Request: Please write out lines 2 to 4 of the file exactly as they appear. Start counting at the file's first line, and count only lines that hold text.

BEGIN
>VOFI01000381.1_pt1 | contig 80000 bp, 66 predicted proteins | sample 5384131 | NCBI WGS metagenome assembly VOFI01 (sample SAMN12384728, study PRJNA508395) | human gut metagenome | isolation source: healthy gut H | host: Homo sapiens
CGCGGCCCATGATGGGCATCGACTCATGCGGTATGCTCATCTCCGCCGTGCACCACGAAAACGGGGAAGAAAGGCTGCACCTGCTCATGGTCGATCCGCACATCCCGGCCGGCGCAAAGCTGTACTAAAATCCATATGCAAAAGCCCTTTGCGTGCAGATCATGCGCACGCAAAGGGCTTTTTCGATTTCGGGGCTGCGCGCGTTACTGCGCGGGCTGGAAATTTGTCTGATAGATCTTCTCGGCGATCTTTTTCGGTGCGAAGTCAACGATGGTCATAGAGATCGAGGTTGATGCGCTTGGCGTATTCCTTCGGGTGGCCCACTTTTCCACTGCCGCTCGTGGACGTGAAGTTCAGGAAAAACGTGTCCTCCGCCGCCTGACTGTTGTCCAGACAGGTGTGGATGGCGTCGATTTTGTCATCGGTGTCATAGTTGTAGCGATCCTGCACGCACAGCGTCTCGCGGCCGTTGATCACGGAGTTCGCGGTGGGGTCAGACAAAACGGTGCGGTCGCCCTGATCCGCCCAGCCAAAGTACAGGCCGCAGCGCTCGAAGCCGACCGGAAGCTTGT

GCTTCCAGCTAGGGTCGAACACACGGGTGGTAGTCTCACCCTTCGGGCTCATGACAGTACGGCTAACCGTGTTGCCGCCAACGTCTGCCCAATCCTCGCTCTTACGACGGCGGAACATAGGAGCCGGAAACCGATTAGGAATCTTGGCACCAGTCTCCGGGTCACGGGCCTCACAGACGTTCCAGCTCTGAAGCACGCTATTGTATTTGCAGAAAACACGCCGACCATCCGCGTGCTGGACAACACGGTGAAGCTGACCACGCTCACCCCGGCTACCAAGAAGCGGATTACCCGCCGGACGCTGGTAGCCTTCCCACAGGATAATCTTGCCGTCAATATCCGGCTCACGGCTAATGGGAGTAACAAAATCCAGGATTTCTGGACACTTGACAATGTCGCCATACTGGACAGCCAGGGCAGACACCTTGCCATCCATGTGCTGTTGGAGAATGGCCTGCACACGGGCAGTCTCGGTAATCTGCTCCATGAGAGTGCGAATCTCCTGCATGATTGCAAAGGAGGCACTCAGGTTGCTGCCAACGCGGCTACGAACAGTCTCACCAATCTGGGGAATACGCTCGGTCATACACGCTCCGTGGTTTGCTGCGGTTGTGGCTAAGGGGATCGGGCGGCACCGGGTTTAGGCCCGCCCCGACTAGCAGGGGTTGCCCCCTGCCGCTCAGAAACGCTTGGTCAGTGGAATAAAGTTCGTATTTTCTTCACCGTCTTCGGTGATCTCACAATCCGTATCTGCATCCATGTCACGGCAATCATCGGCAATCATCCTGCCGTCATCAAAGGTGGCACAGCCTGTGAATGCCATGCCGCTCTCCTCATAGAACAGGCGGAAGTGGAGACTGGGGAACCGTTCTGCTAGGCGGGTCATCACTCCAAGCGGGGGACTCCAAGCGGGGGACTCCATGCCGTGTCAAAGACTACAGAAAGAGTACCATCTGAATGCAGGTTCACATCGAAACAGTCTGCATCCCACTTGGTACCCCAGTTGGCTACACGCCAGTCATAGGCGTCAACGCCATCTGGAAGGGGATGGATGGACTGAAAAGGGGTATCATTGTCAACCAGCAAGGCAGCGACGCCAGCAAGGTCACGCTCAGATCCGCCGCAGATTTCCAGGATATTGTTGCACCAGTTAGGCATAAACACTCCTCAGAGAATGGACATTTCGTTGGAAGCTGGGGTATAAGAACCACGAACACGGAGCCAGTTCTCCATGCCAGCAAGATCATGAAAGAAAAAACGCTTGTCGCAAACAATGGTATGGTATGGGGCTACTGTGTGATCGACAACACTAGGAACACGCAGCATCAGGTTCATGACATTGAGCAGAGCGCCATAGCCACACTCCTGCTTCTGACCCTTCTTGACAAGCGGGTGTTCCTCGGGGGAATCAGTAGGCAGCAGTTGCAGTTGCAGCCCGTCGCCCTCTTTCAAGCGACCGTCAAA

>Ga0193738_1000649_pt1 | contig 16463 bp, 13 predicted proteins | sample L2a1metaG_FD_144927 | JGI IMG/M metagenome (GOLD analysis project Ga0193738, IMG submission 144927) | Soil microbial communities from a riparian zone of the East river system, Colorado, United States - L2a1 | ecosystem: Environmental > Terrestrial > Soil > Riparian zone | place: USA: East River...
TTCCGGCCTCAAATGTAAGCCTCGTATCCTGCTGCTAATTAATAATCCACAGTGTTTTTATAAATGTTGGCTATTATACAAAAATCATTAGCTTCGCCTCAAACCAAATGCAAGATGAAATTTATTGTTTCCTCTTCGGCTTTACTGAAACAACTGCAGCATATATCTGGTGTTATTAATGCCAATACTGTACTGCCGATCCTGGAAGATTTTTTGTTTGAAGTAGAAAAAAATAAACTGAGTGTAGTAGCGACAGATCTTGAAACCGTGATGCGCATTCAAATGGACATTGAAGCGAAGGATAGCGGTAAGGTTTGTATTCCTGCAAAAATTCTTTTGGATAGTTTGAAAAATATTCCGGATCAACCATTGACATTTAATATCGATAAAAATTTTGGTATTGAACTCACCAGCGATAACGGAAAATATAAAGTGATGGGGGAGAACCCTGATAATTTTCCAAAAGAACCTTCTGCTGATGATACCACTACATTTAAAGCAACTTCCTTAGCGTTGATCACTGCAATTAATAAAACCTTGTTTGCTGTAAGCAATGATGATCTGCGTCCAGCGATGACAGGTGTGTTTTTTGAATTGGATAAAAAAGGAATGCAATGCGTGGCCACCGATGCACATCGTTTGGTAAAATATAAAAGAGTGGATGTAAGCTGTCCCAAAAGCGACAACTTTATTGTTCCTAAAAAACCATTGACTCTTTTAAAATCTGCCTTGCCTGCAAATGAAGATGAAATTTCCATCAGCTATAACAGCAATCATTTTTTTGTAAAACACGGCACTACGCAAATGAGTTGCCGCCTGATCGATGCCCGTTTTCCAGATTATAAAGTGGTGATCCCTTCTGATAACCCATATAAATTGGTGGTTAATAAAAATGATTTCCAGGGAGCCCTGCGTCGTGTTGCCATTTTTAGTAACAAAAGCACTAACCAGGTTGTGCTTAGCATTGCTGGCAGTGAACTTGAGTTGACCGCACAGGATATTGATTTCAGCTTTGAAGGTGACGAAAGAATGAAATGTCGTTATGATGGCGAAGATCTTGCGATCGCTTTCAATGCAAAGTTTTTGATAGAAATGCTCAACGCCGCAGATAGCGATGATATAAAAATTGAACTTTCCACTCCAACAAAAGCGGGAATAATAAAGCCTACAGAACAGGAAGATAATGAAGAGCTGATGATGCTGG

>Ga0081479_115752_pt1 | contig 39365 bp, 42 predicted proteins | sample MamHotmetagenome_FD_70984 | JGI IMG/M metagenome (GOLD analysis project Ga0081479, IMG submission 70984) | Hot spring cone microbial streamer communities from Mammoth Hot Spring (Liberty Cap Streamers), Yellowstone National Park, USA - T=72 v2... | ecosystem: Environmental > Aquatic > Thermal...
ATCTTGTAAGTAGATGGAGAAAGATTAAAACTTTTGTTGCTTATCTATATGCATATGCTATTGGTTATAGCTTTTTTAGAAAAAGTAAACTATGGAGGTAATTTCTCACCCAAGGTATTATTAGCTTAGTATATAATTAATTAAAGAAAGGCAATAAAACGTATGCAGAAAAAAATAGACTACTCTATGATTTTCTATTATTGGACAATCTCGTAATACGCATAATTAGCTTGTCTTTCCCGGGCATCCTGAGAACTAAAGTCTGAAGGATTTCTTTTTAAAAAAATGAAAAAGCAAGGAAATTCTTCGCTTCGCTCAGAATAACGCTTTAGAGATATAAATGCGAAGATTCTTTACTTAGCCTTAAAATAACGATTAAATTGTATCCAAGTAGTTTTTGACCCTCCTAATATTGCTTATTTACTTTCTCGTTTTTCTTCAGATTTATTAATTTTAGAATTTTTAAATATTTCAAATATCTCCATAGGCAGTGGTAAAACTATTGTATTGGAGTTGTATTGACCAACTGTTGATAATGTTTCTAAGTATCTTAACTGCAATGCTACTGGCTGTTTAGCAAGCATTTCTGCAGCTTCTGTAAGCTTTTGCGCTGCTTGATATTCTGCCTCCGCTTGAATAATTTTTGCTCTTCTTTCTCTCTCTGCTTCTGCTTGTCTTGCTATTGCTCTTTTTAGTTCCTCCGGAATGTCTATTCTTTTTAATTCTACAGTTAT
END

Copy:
CGCGGCCCATGATGGGCATCGACTCATGCGGTATGCTCATCTCCGCCGTGCACCACGAAAACGGGGAAGAAAGGCTGCACCTGCTCATGGTCGATCCGCACATCCCGGCCGGCGCAAAGCTGTACTAAAATCCATATGCAAAAGCCCTTTGCGTGCAGATCATGCGCACGCAAAGGGCTTTTTCGATTTCGGGGCTGCGCGCGTTACTGCGCGGGCTGGAAATTTGTCTGATAGATCTTCTCGGCGATCTTTTTCGGTGCGAAGTCAACGATGGTCATAGAGATCGAGGTTGATGCGCTTGGCGTATTCCTTCGGGTGGCCCACTTTTCCACTGCCGCTCGTGGACGTGAAGTTCAGGAAAAACGTGTCCTCCGCCGCCTGACTGTTGTCCAGACAGGTGTGGATGGCGTCGATTTTGTCATCGGTGTCATAGTTGTAGCGATCCTGCACGCACAGCGTCTCGCGGCCGTTGATCACGGAGTTCGCGGTGGGGTCAGACAAAACGGTGCGGTCGCCCTGATCCGCCCAGCCAAAGTACAGGCCGCAGCGCTCGAAGCCGACCGGAAGCTTGT

GCTTCCAGCTAGGGTCGAACACACGGGTGGTAGTCTCACCCTTCGGGCTCATGACAGTACGGCTAACCGTGTTGCCGCCAACGTCTGCCCAATCCTCGCTCTTACGACGGCGGAACATAGGAGCCGGAAACCGATTAGGAATCTTGGCACCAGTCTCCGGGTCACGGGCCTCACAGACGTTCCAGCTCTGAAGCACGCTATTGTATTTGCAGAAAACACGCCGACCATCCGCGTGCTGGACAACACGGTGAAGCTGACCACGCTCACCCCGGCTACCAAGAAGCGGATTACCCGCCGGACGCTGGTAGCCTTCCCACAGGATAATCTTGCCGTCAATATCCGGCTCACGGCTAATGGGAGTAACAAAATCCAGGATTTCTGGACACTTGACAATGTCGCCATACTGGACAGCCAGGGCAGACACCTTGCCATCCATGTGCTGTTGGAGAATGGCCTGCACACGGGCAGTCTCGGTAATCTGCTCCATGAGAGTGCGAATCTCCTGCATGATTGCAAAGGAGGCACTCAGGTTGCTGCCAACGCGGCTACGAACAGTCTCACCAATCTGGGGAATACGCTCGGTCATACACGCTCCGTGGTTTGCTGCGGTTGTGGCTAAGGGGATCGGGCGGCACCGGGTTTAGGCCCGCCCCGACTAGCAGGGGTTGCCCCCTGCCGCTCAGAAACGCTTGGTCAGTGGAATAAAGTTCGTATTTTCTTCACCGTCTTCGGTGATCTCACAATCCGTATCTGCATCCATGTCACGGCAATCATCGGCAATCATCCTGCCGTCATCAAAGGTGGCACAGCCTGTGAATGCCATGCCGCTCTCCTCATAGAACAGGCGGAAGTGGAGACTGGGGAACCGTTCTGCTAGGCGGGTCATCACTCCAAGCGGGGGACTCCAAGCGGGGGACTCCATGCCGTGTCAAAGACTACAGAAAGAGTACCATCTGAATGCAGGTTCACATCGAAACAGTCTGCATCCCACTTGGTACCCCAGTTGGCTACACGCCAGTCATAGGCGTCAACGCCATCTGGAAGGGGATGGATGGACTGAAAAGGGGTATCATTGTCAACCAGCAAGGCAGCGACGCCAGCAAGGTCACGCTCAGATCCGCCGCAGATTTCCAGGATATTGTTGCACCAGTTAGGCATAAACACTCCTCAGAGAATGGACATTTCGTTGGAAGCTGGGGTATAAGAACCACGAACACGGAGCCAGTTCTCCATGCCAGCAAGATCATGAAAGAAAAAACGCTTGTCGCAAACAATGGTATGGTATGGGGCTACTGTGTGATCGACAACACTAGGAACACGCAGCATCAGGTTCATGACATTGAGCAGAGCGCCATAGCCACACTCCTGCTTCTGACCCTTCTTGACAAGCGGGTGTTCCTCGGGGGAATCAGTAGGCAGCAGTTGCAGTTGCAGCCCGTCGCCCTCTTTCAAGCGACCGTCAAA

>Ga0193738_1000649_pt1 | contig 16463 bp, 13 predicted proteins | sample L2a1metaG_FD_144927 | JGI IMG/M metagenome (GOLD analysis project Ga0193738, IMG submission 144927) | Soil microbial communities from a riparian zone of the East river system, Colorado, United States - L2a1 | ecosystem: Environmental > Terrestrial > Soil > Riparian zone | place: USA: East River...